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2007 Aston Martin DBR9 (Le Mans winner)

Posted by bradiger about 5 years, 9 months ago

Location: London, UK

‘It will be hard for anyone to deny that [Le Mans] is the greatest motor race in the world, and the fact that it is once a year gives it a special feeling. You have a long time to anticipate it, a long time to train for it and you have only 24 hours to get it wrong… It has a very British feel to it as well. I cannot think of another event that creates the same feeling of magic as Le Mans.’ David Richards, Aston Martin Racing Chairman.

…And magic was indeed created for Aston Martin Racing and the Aston Martin marque when, in 2007, this very car took victory in the prestigious GT1 class. 009, as the car was officially numbered in the race, was piloted by renowned drivers David Brabham, Darren Turner and Rickard Rydell who, between them, re-established Aston Martin’s supremacy at the famous Circuit de la Sarthe where its DBR1 last tasted victory, albeit outright, in 1959. So important was the British marque’s 2007 win that this car was retired after its maiden race and has been displayed proudly ever since. The Le Mans 24 Hours is, for many, the definitive sports car race and Aston Martin as a marque is ingrained in the event’s history having made its debut there as far back as 1928.

Aston Martin Racing is the racing division of the iconic sports car manufacturer, which was created in conjunction with Prodrive in 2003. The notion to join forces for Aston Martin’s racing projects had been in the making between the two organisations since the mid-1990s and the division has subsequently gone from strength to strength.

In keeping with the ACO’s GT1 regulations in 2007, the DBR9 shares both common parts and engineering philosophy with its road car sibling, the DB9. Using the DB9’s aluminium block and cylinder head, the DBR9’s 600bhp V12 engine can achieve at least 150bhp more than its production counterpart, although it was fitted with air restrictors on the intake system to comply with the Le Mans race regulations. Without these, the engine is capable of even greater things. The power unit sits very low in the chassis to take advantage of a low centre of gravity and is fed through a series of carbon fibre intake tubes. Exhaust pipes are ingeniously integrated into the side sills, which are responsible for the flashes of light that the car produces on track at night when un-burnt fuel ignites for a split second within the tubes.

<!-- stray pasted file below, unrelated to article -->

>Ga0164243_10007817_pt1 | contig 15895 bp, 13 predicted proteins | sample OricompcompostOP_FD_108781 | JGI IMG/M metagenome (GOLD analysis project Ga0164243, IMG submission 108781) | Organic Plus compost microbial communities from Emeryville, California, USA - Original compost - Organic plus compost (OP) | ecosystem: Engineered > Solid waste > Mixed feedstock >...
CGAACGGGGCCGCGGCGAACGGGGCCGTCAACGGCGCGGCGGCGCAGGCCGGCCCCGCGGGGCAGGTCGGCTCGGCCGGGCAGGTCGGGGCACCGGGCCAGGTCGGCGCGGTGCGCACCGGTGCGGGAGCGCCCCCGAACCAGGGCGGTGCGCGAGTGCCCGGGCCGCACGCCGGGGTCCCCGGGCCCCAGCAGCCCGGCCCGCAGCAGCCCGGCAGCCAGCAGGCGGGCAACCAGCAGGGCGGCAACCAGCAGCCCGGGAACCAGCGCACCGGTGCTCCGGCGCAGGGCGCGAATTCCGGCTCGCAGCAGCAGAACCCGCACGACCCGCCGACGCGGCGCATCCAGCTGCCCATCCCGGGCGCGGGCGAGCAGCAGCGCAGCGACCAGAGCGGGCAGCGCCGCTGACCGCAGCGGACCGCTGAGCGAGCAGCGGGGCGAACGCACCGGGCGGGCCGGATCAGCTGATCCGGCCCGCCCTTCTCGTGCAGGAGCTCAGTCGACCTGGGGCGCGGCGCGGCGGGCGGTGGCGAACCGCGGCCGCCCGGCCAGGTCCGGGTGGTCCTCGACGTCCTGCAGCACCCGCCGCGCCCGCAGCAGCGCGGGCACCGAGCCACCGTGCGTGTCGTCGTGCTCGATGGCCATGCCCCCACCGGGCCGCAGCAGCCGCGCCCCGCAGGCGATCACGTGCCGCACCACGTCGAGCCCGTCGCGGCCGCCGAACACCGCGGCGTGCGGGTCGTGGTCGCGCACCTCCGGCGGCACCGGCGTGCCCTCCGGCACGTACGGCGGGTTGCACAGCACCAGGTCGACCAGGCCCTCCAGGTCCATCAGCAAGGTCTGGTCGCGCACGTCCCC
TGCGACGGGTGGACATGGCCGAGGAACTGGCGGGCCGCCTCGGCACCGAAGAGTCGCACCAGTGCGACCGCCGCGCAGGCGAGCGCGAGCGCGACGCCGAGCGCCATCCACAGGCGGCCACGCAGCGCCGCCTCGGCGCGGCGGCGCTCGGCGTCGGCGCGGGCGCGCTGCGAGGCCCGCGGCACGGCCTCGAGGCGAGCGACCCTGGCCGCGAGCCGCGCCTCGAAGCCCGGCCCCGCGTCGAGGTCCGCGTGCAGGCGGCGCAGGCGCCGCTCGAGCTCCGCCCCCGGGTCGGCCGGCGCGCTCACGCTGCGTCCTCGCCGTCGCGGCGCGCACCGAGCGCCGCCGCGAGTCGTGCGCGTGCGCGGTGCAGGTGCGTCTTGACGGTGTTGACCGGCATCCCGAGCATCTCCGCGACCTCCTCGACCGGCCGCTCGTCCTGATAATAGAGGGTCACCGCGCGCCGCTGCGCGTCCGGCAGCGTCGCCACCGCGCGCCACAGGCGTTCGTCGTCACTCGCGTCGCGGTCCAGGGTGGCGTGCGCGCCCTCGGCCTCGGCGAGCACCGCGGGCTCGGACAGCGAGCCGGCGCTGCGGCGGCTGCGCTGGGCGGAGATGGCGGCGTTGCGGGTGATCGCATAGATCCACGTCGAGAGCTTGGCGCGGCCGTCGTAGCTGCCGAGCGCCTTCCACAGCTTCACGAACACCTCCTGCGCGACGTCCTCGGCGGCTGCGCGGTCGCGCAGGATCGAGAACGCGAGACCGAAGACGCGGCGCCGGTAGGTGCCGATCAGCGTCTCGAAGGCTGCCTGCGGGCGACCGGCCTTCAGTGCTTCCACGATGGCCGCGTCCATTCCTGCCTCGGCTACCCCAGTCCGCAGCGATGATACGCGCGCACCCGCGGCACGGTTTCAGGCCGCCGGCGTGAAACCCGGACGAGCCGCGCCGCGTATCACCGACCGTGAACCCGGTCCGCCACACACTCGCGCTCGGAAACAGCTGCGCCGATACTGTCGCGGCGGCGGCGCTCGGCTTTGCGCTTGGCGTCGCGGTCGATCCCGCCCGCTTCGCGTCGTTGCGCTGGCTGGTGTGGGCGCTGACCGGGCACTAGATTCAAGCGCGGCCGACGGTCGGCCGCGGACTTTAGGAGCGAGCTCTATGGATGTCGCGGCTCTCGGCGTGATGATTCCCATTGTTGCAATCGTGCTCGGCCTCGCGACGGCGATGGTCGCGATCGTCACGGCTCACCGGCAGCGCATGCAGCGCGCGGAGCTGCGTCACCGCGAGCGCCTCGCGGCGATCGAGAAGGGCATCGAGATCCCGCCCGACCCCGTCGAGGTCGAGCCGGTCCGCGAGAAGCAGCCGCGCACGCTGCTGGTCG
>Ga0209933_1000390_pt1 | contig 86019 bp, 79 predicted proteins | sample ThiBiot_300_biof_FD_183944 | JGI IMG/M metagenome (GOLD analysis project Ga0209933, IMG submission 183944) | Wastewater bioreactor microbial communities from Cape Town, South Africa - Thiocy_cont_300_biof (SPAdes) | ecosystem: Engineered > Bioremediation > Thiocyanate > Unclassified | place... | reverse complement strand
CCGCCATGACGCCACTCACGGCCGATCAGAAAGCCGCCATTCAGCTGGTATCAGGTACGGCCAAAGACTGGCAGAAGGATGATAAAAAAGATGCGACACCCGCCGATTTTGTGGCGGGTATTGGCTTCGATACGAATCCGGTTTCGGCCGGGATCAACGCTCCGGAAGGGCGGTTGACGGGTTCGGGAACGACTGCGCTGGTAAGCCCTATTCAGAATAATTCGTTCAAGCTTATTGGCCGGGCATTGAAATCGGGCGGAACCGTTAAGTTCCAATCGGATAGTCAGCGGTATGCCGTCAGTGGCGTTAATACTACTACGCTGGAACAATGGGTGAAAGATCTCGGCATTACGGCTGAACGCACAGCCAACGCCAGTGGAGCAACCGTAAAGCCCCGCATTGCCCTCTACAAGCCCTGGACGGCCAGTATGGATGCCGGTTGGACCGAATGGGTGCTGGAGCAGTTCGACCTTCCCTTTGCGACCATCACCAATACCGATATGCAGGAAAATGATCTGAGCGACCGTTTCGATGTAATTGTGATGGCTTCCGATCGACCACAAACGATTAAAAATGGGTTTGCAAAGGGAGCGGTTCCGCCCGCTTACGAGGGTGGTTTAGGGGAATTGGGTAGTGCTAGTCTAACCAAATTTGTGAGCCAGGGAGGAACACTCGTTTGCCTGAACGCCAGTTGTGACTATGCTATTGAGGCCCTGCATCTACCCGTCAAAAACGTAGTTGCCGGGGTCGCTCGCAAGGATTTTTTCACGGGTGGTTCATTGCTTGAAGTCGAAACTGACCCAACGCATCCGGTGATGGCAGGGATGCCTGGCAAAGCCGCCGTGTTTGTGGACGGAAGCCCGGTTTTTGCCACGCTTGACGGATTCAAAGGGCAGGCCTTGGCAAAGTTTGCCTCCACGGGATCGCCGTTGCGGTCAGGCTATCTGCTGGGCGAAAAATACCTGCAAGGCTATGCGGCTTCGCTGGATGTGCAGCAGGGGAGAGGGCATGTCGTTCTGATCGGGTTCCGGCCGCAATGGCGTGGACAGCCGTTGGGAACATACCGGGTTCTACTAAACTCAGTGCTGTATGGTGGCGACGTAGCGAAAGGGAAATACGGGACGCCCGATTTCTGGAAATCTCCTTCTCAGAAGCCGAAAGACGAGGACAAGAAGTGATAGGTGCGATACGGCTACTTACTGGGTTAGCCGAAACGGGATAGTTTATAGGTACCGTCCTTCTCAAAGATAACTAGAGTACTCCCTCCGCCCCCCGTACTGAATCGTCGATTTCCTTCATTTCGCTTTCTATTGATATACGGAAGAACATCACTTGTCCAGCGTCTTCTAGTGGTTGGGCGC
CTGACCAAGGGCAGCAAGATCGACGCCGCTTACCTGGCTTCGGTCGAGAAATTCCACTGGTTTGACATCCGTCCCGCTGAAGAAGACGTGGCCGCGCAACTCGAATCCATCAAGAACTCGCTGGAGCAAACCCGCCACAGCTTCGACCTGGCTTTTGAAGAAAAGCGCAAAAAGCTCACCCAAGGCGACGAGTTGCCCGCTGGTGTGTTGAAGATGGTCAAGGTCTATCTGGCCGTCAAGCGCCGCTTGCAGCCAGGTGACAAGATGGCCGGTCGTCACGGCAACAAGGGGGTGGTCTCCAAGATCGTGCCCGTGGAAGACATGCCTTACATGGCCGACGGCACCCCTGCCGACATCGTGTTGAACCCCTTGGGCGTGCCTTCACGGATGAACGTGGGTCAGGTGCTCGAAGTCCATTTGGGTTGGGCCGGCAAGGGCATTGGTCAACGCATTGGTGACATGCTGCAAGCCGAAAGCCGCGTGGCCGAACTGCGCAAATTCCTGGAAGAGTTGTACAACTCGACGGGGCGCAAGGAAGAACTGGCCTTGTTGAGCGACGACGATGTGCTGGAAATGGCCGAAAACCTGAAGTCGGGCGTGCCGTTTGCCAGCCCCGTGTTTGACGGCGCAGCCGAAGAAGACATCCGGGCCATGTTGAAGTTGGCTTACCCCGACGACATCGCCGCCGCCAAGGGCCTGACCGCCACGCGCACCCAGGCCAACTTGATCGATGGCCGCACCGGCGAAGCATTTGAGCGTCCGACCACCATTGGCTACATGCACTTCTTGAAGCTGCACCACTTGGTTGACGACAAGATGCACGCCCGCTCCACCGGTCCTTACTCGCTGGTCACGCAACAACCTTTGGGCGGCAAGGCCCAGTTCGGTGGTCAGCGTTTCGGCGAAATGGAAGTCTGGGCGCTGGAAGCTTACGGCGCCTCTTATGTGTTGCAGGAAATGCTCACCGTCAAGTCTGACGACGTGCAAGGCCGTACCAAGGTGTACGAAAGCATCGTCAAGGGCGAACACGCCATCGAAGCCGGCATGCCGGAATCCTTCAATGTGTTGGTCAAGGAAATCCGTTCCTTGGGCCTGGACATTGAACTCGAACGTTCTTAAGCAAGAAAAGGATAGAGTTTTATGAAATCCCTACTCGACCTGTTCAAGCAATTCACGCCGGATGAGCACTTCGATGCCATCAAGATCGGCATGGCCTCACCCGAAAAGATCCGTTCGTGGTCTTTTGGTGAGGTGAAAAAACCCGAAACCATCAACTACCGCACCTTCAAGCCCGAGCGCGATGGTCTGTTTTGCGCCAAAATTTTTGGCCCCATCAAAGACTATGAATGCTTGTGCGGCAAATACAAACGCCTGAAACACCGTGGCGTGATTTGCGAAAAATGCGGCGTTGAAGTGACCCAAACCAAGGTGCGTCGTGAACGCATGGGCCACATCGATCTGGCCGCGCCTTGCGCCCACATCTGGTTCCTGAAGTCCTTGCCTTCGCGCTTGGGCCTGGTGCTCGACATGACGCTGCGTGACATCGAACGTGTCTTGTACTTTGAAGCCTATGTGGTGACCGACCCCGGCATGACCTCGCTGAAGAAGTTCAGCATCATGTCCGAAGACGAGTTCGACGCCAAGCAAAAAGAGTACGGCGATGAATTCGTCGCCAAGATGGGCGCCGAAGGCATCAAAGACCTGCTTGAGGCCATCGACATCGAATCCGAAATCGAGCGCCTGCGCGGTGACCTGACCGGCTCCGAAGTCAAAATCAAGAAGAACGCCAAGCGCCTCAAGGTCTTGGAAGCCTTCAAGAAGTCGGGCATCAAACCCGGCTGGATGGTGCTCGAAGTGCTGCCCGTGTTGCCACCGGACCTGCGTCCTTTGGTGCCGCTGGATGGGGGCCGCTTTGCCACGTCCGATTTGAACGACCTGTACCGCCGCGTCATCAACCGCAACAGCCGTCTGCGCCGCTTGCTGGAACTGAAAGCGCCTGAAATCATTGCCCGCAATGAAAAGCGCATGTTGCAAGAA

The DB9 road car is built on a bonded aluminium chassis, which is both rigid and lightweight, giving beneficial genes to its racing derivative. The layout of the race car’s double wishbone suspension harks back to the DB9, as does the aluminium roof and door handles; the latter two being production parts from the road car, as per the GT1 class rulebook. Differences included the race car’s body (which was handmade from carbon fibre panels), Xtrac six-speed gearbox that was mounted longitudinally to the rear axle, and the wheels which were purpose-built by OZ from lightweight magnesium. Carbon fibre brake discs to front and rear hubs finish the ensemble. Super lightweight, this car was presented for the 2007 race at a humble 1150kg, resulting in 25kg equalisation ballast being added by the ACO prior to the race.

With a power-to-weight ratio of 550bhp per tonne, along with the build quality associated with the Aston Martin marque, this DBR9 took some 1600 man-hours to build. In short, it is an exceptional car. Add to the recipe its Le Mans class-winning pedigree and the car becomes not just exceptional but also unique. As mentioned above, so precious was it to Aston Martin Racing that it was taken directly from Le Mans to the team’s Heritage Centre where it has been proudly displayed ever since.

An Aston Martin Racing book is offered with the car, offering a ‘blow by blow’ account of the Le Mans race and DBR9 009’s path to victory, including commentary from some of the team’s key members at that time.

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